Give the audience what they want!
5. Glamorous cinematography accentuates details.
The cinematography in Hustlers was done by Todd Banhazl and set out to capture the glitz and glamor of the world.
He collaborated with Scafaria on the look and feel here, telling the website Motion Pictures, “At the beginning of the film, we explore 2007’s version of glamor. The 2007 world is kind of gross, but deliciously gross. We wanted to shoot it in a much more gritty, cinematic way. Less like a music video, more like a gangster film. For example, there’s an early scene where Constance and her boyfriend are having a huge fight in their apartment and you sense it’s not going to end well. As their relationship is going down, the camera pans to the TV and it’s the first episode of Keeping Up With The Kardashians.”
This evolution of the style inside the film lets the story come naturally. As the visuals backed up the story, we fell deeper into a trance watching it.
How does your cinematography boost the story you're trying to tell?
6. Don't shy away from the message.
At the heart of Hustlers is a populist message about dismantling systems of oppression and the value of friendship in that quest. The movie is never afraid of telling us this message and asserting it in scenes even when this could be seen as soft.
Does your story have a message? Are your scenes working to share that message with the audience, or are they hiding it too deeply?
7. Make your shots mean something.
When talking about the depth of his cinematography, Banhazl said that they saved certain angles to build on the themes and message we've talked about.
“These tight eye-lines we saved for these moments for when the characters are connecting, at their most emotional, the most life or death,” Banhazl says. “Like when they decide if they’re going to drug these guys, then we go super tight. These characters are moving so quickly through life, and eventually, it comes crashing down, so going off eye-line thing is about watching characters, feeling like you’re a third character in the room and watching them make these decisions, and thinking, ‘I’m not sure that’s the right idea.'”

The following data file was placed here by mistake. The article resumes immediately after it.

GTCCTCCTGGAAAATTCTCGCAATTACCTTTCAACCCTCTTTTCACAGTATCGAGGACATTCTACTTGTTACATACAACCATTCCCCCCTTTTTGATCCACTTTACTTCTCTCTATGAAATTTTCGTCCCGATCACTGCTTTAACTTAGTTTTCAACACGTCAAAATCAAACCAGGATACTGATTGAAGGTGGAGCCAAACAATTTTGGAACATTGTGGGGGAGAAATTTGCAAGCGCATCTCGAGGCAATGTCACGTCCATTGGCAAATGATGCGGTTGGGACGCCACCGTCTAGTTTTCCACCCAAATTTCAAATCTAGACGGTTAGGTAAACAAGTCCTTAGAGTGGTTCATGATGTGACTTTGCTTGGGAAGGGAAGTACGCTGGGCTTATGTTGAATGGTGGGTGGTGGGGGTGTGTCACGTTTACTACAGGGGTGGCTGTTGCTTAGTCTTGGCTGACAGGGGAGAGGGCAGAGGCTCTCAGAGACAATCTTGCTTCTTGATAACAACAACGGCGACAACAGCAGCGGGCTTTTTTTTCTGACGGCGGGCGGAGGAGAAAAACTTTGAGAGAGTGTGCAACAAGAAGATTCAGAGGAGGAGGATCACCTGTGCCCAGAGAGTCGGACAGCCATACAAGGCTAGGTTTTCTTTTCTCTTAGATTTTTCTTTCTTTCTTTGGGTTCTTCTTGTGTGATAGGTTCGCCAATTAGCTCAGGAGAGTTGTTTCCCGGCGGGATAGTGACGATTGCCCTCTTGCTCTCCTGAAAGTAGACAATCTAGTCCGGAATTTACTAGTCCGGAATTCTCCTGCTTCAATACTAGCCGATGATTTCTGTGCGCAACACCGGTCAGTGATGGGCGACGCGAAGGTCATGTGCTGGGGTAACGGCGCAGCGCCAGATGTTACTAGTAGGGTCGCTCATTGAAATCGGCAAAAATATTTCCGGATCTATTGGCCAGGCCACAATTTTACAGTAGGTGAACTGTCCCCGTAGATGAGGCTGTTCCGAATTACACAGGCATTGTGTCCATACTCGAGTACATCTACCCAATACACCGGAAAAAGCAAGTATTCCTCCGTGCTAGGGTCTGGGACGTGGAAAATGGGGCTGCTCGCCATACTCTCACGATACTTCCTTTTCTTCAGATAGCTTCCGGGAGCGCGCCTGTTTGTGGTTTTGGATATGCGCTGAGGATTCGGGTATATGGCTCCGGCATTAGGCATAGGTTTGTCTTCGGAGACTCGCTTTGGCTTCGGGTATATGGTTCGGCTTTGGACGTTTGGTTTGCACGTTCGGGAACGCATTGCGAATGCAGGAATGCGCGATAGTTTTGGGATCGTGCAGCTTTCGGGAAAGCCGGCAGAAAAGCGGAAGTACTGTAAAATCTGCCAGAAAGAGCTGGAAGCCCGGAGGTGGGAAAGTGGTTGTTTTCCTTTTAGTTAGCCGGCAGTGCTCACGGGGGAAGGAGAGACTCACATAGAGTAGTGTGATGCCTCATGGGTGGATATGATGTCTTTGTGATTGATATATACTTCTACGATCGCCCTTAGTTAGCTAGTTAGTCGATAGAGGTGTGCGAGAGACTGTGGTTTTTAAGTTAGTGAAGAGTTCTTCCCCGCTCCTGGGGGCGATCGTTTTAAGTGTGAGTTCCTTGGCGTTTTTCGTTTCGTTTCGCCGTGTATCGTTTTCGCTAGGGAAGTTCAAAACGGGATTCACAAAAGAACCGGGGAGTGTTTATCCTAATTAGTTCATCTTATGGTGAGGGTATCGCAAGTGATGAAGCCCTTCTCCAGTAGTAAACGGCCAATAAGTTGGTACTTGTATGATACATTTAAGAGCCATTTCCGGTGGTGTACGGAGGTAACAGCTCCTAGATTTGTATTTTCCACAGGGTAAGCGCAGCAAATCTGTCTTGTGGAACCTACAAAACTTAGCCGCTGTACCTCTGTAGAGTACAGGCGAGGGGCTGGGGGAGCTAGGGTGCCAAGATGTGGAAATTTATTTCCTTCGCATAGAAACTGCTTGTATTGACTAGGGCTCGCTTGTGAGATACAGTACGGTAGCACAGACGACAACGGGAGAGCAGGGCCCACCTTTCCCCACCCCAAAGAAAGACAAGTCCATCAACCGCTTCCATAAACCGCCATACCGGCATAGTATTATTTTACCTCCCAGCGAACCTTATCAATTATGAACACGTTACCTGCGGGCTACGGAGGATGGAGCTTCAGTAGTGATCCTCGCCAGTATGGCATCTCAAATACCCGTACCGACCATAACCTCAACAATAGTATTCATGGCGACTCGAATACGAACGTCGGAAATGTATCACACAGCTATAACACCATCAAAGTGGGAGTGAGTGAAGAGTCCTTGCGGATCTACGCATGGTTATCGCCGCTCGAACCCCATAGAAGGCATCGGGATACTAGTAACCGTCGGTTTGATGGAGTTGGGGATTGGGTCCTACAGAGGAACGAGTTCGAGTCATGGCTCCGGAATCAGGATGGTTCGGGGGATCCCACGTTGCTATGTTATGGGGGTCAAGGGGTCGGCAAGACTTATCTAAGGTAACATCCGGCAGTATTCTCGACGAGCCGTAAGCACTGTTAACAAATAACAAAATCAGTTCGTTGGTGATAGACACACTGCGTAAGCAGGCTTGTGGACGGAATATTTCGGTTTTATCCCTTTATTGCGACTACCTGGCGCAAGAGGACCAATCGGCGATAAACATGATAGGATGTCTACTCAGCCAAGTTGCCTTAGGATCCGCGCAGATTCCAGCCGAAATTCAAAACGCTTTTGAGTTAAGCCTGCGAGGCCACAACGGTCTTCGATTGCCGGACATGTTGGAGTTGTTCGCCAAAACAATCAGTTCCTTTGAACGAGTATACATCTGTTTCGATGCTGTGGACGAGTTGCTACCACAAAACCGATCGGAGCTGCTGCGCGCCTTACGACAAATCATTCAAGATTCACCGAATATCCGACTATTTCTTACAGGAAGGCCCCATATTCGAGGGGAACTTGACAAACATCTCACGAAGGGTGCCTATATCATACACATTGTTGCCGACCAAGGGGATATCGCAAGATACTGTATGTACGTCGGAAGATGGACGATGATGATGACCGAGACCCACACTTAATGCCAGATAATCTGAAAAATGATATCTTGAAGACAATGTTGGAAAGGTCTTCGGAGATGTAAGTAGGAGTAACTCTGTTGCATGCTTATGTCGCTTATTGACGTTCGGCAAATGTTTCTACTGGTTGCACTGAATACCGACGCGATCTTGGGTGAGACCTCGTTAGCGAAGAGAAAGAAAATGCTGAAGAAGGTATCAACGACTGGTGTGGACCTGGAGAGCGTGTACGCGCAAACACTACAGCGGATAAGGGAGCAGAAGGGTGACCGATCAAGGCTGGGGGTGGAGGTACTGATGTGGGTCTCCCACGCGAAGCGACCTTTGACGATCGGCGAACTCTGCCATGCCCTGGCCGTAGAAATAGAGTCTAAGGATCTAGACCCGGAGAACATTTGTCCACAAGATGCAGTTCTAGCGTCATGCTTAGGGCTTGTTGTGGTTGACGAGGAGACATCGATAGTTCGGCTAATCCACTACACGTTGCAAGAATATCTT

It might seem small, but saving these shots for certain details allows the audience to subconsciously reflect on them.
8. Get to know your editor.
Back in lesson one, when Scafaria was making her sizzle reel, she began talking to editor Kayla Emter about the movie. Emter turned these conversations into the sizzle reel... which really helped her career. When Scafaria won the project, she knew the perfect person to bring on to help her secure her final vision.
Emter was an editor from indie movies who was never trusted by studios. Executives didn't think she could handle the stylized scenes in the movie, and boy, were they wrong. Scafaria vouched for Emter, and she got to come on and showcase what she could do on a studio movie with the resources. Even more beneficial, the women had a relationship and trust in one another to get the job done.
Do you know your editor? Can they find what you're looking for and get it onto the screen?
These were some epic lessons, and I will definitely watch the movie again this weekend.
What are some lessons you think we missed? Let us know in the comments.